Just as Facebook announced its 1 billionth monthly active user, the social network released its first major commercial, in which the company tries to show how human the Internet activity that involves no face-to-face interaction really is. After watching the spot, which somehow connects the vastness of the universe to sharing links and photos, you get the sense that the social network wanted to go deep. Facebook isn't just a website, it's part of some greater human desire, the ad claims. Not too surprisingly, it turns out the entire creative process, from the initial idea, to the director, to the final spot revolved around what Karl Lieberman, the creative director at Weiden, the ad agency with which Facebook worked, called "real human emotion," in an interview Ad Age's Ann-Christine Diaz.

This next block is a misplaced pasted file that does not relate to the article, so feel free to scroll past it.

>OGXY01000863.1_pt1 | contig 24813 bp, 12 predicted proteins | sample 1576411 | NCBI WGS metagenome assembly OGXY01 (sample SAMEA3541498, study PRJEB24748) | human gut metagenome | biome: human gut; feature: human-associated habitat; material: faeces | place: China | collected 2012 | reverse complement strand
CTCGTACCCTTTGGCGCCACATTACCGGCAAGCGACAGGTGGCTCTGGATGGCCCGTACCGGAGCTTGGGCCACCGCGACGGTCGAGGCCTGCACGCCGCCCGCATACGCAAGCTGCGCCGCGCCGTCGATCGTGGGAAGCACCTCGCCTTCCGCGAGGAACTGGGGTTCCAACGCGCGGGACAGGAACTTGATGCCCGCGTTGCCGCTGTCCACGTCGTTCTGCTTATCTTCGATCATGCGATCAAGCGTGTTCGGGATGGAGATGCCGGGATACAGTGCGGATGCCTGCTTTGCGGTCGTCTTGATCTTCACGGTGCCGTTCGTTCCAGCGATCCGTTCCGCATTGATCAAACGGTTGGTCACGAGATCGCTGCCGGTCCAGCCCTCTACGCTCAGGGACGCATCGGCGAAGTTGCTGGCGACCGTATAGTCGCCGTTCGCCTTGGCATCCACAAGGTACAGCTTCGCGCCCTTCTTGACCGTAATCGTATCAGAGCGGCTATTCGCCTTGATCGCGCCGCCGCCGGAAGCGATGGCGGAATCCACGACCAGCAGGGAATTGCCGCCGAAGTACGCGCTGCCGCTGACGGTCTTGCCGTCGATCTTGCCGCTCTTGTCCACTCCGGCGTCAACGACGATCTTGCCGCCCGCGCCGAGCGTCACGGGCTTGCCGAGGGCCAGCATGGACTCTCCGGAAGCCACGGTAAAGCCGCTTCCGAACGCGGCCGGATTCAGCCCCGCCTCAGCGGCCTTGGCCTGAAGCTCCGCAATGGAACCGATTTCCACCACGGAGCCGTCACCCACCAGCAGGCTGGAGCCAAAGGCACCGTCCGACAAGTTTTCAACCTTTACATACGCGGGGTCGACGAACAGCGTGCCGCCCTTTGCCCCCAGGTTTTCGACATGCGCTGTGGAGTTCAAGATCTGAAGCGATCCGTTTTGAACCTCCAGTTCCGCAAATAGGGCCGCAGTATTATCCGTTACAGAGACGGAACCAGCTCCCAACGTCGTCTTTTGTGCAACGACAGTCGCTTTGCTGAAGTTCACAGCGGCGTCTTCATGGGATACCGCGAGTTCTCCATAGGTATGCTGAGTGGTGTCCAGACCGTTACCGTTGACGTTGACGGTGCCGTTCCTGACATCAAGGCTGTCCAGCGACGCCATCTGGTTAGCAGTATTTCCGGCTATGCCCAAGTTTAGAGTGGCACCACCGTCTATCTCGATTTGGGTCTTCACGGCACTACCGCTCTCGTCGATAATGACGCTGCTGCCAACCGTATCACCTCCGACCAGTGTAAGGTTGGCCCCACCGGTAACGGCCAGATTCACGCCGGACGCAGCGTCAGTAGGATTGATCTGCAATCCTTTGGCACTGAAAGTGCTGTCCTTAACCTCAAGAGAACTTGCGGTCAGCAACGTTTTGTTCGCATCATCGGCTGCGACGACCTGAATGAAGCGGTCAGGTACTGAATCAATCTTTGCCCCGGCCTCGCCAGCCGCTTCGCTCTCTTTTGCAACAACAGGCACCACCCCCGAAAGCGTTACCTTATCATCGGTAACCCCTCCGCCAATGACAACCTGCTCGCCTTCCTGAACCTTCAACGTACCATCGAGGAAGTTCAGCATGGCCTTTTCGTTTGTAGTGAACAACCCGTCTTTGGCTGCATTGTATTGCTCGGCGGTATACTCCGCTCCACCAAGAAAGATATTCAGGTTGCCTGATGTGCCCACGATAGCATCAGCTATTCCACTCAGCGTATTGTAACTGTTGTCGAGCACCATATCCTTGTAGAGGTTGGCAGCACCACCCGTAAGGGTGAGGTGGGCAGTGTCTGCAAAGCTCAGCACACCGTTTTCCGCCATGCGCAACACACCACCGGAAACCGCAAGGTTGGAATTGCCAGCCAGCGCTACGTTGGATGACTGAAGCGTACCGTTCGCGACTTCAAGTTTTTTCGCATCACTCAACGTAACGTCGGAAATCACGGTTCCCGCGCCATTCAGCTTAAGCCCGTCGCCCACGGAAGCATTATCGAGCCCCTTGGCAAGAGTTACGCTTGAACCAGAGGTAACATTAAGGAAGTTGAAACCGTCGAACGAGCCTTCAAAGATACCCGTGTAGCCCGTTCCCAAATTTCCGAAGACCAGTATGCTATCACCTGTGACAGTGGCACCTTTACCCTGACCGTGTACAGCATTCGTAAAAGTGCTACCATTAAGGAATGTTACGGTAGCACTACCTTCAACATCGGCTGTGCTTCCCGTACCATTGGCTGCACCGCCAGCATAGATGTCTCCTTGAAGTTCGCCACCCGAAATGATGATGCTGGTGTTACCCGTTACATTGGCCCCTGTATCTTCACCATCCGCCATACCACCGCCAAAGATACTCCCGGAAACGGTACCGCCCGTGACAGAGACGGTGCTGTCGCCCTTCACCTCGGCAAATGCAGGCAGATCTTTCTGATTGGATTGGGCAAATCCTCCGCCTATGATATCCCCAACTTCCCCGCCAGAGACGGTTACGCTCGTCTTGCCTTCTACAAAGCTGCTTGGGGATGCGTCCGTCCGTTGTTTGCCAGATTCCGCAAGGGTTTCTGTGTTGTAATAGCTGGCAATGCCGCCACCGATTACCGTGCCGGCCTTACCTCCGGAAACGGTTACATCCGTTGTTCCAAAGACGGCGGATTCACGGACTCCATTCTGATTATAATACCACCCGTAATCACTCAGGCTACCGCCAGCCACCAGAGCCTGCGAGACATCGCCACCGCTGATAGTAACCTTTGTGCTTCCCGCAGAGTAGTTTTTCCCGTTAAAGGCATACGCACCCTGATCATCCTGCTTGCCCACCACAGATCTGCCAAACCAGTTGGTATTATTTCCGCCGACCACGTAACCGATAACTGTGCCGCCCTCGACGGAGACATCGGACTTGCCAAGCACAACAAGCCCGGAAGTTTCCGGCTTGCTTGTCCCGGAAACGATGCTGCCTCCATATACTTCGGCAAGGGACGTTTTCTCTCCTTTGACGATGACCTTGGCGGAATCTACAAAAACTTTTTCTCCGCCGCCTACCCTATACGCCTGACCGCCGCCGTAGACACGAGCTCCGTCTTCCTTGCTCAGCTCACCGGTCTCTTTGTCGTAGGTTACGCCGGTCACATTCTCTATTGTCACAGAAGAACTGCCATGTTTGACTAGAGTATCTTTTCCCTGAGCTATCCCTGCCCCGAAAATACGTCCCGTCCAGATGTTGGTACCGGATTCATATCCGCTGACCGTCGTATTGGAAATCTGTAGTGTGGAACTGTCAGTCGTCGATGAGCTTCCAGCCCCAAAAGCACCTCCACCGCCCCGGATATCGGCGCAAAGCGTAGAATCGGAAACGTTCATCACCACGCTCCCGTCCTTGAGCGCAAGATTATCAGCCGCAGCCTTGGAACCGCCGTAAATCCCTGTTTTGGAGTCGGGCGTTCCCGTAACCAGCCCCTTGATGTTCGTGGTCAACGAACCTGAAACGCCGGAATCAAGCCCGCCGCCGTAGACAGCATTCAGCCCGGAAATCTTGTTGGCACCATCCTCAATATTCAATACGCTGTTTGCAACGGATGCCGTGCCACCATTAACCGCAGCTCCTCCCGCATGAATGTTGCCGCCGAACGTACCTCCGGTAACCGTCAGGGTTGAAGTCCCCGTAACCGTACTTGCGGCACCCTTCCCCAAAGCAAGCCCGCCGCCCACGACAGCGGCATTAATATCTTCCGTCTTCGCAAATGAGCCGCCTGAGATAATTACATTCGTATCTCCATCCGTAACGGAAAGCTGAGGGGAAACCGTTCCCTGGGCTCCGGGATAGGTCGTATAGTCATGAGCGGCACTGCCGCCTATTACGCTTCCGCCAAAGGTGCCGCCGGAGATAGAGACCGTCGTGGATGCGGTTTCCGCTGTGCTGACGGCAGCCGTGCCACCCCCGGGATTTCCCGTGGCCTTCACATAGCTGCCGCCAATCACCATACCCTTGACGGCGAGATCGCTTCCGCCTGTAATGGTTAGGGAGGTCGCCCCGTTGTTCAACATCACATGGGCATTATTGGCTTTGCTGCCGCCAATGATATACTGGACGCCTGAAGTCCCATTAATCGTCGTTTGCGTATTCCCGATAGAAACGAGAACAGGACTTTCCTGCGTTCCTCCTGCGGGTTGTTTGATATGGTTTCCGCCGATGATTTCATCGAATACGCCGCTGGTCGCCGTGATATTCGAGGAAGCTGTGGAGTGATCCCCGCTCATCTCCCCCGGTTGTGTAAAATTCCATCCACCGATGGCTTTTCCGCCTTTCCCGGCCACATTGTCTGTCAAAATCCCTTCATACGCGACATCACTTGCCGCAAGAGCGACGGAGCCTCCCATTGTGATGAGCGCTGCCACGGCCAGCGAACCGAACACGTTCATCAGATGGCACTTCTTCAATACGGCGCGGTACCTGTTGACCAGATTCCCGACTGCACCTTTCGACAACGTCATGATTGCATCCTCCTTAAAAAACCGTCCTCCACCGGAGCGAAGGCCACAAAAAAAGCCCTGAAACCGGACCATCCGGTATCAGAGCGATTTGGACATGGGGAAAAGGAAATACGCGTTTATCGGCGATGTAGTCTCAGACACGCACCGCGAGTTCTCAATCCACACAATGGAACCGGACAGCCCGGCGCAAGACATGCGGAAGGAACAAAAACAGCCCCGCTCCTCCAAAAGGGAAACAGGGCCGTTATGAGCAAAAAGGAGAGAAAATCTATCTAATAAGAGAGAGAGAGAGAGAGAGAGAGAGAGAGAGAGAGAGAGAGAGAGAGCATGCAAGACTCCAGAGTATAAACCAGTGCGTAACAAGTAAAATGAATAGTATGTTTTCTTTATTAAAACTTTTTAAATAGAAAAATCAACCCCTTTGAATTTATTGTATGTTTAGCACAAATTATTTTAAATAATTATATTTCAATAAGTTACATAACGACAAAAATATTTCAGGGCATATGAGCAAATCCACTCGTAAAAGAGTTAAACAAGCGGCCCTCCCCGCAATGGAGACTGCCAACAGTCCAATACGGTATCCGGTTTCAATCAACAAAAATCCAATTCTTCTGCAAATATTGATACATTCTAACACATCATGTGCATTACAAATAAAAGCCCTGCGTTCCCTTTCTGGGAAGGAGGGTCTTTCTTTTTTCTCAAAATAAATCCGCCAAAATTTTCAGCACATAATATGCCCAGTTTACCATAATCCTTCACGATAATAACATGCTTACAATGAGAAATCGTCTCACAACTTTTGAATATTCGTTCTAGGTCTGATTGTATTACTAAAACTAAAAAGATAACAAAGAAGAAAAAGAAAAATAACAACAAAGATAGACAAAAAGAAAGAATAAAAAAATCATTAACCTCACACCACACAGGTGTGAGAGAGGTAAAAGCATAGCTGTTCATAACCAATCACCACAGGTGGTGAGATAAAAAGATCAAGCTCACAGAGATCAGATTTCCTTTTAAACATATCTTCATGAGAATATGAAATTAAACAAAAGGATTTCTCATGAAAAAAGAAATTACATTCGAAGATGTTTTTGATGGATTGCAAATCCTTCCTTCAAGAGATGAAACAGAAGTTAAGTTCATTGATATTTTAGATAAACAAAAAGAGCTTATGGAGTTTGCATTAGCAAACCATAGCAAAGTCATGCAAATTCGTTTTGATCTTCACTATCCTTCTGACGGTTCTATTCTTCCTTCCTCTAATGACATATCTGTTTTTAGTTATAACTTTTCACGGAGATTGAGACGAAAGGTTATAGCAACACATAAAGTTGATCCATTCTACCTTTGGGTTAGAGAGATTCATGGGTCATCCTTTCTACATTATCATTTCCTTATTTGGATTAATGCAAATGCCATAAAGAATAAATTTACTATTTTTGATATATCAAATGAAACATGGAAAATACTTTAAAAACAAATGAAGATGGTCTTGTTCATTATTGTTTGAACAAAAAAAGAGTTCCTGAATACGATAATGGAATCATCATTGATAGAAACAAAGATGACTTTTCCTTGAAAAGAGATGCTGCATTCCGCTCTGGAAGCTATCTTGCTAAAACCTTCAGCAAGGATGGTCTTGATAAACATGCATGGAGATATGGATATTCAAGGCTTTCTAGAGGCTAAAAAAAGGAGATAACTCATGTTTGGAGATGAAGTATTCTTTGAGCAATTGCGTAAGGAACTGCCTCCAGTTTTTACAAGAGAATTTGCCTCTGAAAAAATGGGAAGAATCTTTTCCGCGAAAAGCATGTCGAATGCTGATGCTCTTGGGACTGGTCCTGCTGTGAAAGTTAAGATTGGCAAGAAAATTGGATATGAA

The concept behind the ad, according to Facebook's head of consumer marketing Rebecca Van Dyck, is to link Facebook with some innate human desire to connect. "We make the tools and services that allow people to feel human, get together, open up. Even if it's a small gesture, or a grand notion -- we wanted to express that huge range of connectivity and how we interact with each other," Van Dyck told Diaz. First way to do that: Write some heady copy, apparently. "The Things That Connect Us" spot begins describing how chairs are one of those things which glue us together and that "that's why chairs are like Facebook." (Because Facebook is one of those things, too. Get it?) It gets even more existential later, ending with the following lines. "The universe, it is fast and dark and makes us wonder if we are alone. So maybe the reason we make all of these things is to remind ourselves that we are not."